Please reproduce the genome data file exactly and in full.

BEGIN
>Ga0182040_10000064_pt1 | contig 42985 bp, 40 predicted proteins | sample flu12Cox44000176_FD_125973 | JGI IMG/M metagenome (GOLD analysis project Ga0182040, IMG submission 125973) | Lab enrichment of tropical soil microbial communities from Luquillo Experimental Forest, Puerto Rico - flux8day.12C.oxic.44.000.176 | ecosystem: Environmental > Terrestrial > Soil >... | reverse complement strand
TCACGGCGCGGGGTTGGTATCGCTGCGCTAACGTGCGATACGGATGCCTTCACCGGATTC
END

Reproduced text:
>Ga0182040_10000064_pt1 | contig 42985 bp, 40 predicted proteins | sample flu12Cox44000176_FD_125973 | JGI IMG/M metagenome (GOLD analysis project Ga0182040, IMG submission 125973) | Lab enrichment of tropical soil microbial communities from Luquillo Experimental Forest, Puerto Rico - flux8day.12C.oxic.44.000.176 | ecosystem: Environmental > Terrestrial > Soil >... | reverse complement strand
TCACGGCGCGGGGTTGGTATCGCTGCGCTAACGTGCGATACGGATGCCTTCACCGGATTC